Anti-GMO groups rush to block EU farmers’ access to genetically modified crops in the name of sustainable agriculture
These groups are launching the same game again in Europe, with the aim of ending the easing of restrictions on genetically modified crops, developed with new breeding techniques (NBT) like CRISPR-Cas9.
Farmers and scientists generally view these advances in plant breeding favorably, noting that they can help further reduce pesticide use, add nutrients to staple foods, and improve crop yields, among dozens of other important advantages. Some experts even predict that NBTs could spark another green revolution in agriculture. Watching these developments unfold, the European Union (EU), while traditionally deeply skeptical of crop biotechnology, is warming towards genetically modified crops and may revise its regulations in the very near future. A study sponsored by the European Commission on the risks and benefits of gene editing in cultures [was published on April 29].
But there is an additional layer of complexity. Although the EU is flirting with smarter rules for editing crop genes, it has already demanded, through its Green Deal and Farm-2-Fork policies, that 25% of its farmland be converted to organic production and that farmers reduce their use of synthetic pesticides by 50%. %. The continent’s politically powerful anti-GMO groups have used this new commitment to organic farming to block the introduction of genetically modified crops into the EU. The Corporate Europe Observatory (CEO), for example, recently stated that:
With the European Green Deal and the farm-to-fork strategy, the Von der Leyen Commission is committed to moving away from industrial agriculture as we know it today…. This creates an existential crisis for dominant companies in both the pesticide market and the commercial seed market, including Bayer, BASF, Corteva (DowDupont) and Syngenta (ChemChina).
As we will see, this is, at best, lying by omission. The seed giants, of course, see a great opportunity if the EU reverses its gene editing rules – but so do public universities and small plant breeding companies, all of which are beholden to farmers – the customers who actually buy their products. In addition, there is strong evidence that gene editing is perfectly compatible with the goals of organic farming, and therefore can help Europe achieve its sustainability goals, a fact already recognized by some officials in the EU.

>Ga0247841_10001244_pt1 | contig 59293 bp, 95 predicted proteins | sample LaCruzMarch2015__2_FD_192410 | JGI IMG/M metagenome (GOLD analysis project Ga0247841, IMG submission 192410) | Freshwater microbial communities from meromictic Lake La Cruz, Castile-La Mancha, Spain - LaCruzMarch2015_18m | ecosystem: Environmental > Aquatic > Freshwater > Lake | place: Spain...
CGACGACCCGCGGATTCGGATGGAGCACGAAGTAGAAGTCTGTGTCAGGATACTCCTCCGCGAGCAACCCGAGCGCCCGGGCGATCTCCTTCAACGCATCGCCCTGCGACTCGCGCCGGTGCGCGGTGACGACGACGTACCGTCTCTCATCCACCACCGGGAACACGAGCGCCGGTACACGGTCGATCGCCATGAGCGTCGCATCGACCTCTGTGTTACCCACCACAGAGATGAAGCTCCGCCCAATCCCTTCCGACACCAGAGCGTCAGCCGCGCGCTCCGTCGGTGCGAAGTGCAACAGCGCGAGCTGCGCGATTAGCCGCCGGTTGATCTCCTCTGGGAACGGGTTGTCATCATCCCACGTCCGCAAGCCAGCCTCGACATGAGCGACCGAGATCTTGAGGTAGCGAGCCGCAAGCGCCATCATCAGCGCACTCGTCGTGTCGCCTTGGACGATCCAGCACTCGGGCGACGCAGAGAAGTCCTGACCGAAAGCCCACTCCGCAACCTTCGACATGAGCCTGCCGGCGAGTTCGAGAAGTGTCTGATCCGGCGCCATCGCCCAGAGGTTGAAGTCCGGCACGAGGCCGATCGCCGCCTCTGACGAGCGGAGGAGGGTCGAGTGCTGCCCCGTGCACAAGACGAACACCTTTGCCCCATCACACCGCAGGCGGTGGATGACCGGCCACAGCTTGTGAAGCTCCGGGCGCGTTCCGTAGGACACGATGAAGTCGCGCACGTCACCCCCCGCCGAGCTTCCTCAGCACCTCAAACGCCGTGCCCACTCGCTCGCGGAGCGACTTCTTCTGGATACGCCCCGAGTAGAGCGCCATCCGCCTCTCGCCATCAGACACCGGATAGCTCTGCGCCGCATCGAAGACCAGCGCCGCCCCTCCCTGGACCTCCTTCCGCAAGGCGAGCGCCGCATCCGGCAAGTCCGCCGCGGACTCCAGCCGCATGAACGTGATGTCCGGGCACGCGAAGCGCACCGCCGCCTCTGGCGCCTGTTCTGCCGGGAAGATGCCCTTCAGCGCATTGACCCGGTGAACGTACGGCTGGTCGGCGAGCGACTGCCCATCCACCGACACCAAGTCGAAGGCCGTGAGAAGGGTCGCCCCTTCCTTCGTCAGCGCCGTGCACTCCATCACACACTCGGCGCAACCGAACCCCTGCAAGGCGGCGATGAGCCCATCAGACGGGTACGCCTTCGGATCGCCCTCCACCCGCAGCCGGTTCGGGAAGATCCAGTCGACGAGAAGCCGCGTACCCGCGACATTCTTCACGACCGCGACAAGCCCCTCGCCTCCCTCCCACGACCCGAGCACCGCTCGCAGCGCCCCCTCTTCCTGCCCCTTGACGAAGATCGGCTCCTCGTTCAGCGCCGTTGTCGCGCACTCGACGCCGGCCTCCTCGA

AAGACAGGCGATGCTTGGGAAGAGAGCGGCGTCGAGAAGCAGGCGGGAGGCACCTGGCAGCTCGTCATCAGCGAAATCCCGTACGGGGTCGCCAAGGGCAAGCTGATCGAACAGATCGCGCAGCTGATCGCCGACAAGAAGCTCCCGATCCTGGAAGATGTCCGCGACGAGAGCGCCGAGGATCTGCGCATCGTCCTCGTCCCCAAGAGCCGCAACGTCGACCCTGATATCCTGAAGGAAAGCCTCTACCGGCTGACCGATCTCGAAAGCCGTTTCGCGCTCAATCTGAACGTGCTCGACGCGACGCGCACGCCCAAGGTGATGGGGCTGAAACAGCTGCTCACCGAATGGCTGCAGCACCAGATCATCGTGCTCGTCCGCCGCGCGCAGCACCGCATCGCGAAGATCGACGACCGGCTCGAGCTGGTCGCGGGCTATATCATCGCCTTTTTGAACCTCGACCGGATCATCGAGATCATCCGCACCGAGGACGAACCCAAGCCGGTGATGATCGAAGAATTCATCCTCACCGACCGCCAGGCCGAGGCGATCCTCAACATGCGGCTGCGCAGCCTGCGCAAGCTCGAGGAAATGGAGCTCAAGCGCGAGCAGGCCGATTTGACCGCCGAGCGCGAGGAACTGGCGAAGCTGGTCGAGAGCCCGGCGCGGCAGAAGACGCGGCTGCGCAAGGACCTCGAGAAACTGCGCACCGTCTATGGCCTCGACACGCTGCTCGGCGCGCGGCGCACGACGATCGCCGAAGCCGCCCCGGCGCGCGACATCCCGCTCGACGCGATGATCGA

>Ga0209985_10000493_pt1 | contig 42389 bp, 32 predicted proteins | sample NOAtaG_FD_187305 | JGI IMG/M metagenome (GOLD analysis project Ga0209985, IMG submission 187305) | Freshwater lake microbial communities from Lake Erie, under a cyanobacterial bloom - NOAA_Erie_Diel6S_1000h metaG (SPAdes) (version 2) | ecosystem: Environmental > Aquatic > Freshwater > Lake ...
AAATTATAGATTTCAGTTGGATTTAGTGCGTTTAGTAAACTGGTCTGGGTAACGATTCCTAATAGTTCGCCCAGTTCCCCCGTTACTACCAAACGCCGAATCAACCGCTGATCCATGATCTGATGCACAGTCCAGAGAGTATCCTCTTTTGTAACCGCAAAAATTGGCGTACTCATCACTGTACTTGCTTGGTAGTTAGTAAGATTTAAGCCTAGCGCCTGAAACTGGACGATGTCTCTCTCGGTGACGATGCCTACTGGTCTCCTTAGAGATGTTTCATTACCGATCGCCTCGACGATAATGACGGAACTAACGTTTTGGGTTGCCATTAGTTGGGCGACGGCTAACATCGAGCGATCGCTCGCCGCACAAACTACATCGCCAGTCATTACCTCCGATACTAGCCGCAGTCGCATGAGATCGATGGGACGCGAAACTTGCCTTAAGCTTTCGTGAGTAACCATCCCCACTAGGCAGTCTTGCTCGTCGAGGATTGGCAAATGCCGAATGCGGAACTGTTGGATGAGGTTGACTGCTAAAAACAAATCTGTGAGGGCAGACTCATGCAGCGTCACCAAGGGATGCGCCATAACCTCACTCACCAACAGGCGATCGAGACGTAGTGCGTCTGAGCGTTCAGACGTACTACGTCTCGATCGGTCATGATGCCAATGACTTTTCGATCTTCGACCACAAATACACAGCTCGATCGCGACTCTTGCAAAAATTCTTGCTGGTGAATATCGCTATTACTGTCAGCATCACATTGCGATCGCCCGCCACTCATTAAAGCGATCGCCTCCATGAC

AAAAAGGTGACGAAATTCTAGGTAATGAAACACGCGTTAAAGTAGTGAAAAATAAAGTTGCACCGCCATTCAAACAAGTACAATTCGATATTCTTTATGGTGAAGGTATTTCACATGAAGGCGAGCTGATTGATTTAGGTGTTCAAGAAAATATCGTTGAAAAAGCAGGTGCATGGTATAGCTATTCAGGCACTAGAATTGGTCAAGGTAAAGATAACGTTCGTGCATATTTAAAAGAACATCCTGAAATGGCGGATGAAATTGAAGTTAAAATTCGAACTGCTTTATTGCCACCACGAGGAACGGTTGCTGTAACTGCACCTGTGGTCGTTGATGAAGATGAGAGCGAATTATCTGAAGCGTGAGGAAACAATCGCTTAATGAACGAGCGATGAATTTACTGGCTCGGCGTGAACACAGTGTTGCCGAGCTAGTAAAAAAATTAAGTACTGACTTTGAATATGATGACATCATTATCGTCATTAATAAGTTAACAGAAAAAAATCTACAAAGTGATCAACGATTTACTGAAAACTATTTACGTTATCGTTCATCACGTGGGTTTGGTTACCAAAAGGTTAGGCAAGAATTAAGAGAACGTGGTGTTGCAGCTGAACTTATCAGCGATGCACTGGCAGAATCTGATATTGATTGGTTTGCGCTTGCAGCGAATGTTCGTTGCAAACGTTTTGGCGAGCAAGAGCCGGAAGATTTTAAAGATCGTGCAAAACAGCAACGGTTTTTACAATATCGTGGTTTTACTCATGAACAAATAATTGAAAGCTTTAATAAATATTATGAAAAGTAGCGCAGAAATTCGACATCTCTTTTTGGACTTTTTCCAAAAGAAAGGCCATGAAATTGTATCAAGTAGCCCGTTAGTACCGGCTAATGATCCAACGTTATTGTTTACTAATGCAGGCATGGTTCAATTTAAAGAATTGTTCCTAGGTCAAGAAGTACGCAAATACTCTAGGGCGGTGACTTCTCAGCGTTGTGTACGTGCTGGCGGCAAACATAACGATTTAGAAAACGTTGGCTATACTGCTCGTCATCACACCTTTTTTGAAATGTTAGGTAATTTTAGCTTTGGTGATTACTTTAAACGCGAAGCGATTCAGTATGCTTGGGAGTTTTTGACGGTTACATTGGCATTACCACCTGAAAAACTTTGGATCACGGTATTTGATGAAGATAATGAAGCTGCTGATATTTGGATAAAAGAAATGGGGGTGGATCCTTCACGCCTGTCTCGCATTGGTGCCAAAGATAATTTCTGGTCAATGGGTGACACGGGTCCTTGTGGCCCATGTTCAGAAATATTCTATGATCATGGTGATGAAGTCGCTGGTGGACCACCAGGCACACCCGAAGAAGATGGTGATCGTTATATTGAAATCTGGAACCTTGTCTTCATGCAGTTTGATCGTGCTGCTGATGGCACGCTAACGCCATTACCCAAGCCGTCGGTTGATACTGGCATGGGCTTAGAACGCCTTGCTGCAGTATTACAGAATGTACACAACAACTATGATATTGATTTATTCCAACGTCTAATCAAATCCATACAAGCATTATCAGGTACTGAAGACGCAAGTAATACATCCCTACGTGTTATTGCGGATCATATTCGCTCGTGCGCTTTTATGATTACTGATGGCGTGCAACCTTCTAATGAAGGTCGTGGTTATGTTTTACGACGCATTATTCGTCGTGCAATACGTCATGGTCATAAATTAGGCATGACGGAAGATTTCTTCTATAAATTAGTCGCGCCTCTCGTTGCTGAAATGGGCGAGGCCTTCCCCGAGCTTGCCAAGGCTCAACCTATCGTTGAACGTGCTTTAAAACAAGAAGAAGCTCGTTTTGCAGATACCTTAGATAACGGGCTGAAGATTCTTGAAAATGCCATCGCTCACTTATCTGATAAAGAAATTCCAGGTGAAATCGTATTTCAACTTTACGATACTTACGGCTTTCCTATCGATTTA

A corporate ploy?
The claim that ‘Big Ag’ is trying to deregulate the market for genetically modified seeds in Europe only because it is [its] profits from the sale of pesticides ”paints a woefully inadequate picture. Yes, Bayer has been hit hard by the multi-billion dollar lawsuits alleging its glyphosate (Roundup) weedkiller causes cancer. And yes, selling genetically modified seeds in a tightly restricted market (the EU only commercially cultivates one biotech crop) would be a boon for the giants of the industry. But they’re not the only ones benefiting, and there’s a good reason for that.
The selection of genetically modified plants is a quick and inexpensive process compared to the development of transgenic (GMO) crops. Any business or university, large or small, with the appropriate expertise can use NBTs to create the products farmers want. Far from giving Bayer and other seed giants more control over EU agriculture, less stringent rules for genetic modification would actually facilitate more competition for established companies. As Petra Jorasch, a molecular plant biologist, noted in an article published in February for the GLP:
Contrary to the claim of some environmental groups that genome editing“Offers new avenues of control by modifying specific characteristics of plants, in particular resistance to insects and herbicides”, industrial applications of this so are only one aspect of NBT research, and a minor aspect to that.
Our recent poll of 62 private plant breeding companies, 90% of which are small and medium-sized enterprises (SMEs), confirms that EU plant breeders are able and willing to use these technologies to develop a wide range of species and crop traits for farmers. Of vine at wheat, NBTs can generate innovation to protect traditional European crops from pests and diseases and other threats posed by climate change.